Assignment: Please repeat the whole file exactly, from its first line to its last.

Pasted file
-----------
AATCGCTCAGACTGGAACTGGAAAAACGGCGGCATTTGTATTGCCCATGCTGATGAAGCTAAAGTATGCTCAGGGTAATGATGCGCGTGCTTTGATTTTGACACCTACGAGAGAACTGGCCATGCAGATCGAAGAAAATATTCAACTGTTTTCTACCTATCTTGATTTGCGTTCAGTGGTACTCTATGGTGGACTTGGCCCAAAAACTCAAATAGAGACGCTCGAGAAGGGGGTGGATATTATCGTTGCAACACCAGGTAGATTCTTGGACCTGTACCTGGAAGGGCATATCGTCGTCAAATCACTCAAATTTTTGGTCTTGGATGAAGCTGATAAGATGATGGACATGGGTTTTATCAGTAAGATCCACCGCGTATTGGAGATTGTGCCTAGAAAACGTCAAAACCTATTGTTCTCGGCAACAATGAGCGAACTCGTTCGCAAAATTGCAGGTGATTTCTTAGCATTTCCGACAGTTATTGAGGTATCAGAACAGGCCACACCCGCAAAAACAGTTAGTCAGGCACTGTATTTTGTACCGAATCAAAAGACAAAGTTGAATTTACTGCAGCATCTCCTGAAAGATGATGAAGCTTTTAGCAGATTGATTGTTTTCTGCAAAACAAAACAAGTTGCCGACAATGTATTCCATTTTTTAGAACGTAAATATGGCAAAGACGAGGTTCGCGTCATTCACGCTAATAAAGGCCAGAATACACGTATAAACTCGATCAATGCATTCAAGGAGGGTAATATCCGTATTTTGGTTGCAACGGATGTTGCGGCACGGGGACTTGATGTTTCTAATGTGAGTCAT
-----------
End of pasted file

AATCGCTCAGACTGGAACTGGAAAAACGGCGGCATTTGTATTGCCCATGCTGATGAAGCTAAAGTATGCTCAGGGTAATGATGCGCGTGCTTTGATTTTGACACCTACGAGAGAACTGGCCATGCAGATCGAAGAAAATATTCAACTGTTTTCTACCTATCTTGATTTGCGTTCAGTGGTACTCTATGGTGGACTTGGCCCAAAAACTCAAATAGAGACGCTCGAGAAGGGGGTGGATATTATCGTTGCAACACCAGGTAGATTCTTGGACCTGTACCTGGAAGGGCATATCGTCGTCAAATCACTCAAATTTTTGGTCTTGGATGAAGCTGATAAGATGATGGACATGGGTTTTATCAGTAAGATCCACCGCGTATTGGAGATTGTGCCTAGAAAACGTCAAAACCTATTGTTCTCGGCAACAATGAGCGAACTCGTTCGCAAAATTGCAGGTGATTTCTTAGCATTTCCGACAGTTATTGAGGTATCAGAACAGGCCACACCCGCAAAAACAGTTAGTCAGGCACTGTATTTTGTACCGAATCAAAAGACAAAGTTGAATTTACTGCAGCATCTCCTGAAAGATGATGAAGCTTTTAGCAGATTGATTGTTTTCTGCAAAACAAAACAAGTTGCCGACAATGTATTCCATTTTTTAGAACGTAAATATGGCAAAGACGAGGTTCGCGTCATTCACGCTAATAAAGGCCAGAATACACGTATAAACTCGATCAATGCATTCAAGGAGGGTAATATCCGTATTTTGGTTGCAACGGATGTTGCGGCACGGGGACTTGATGTTTCTAATGTGAGTCAT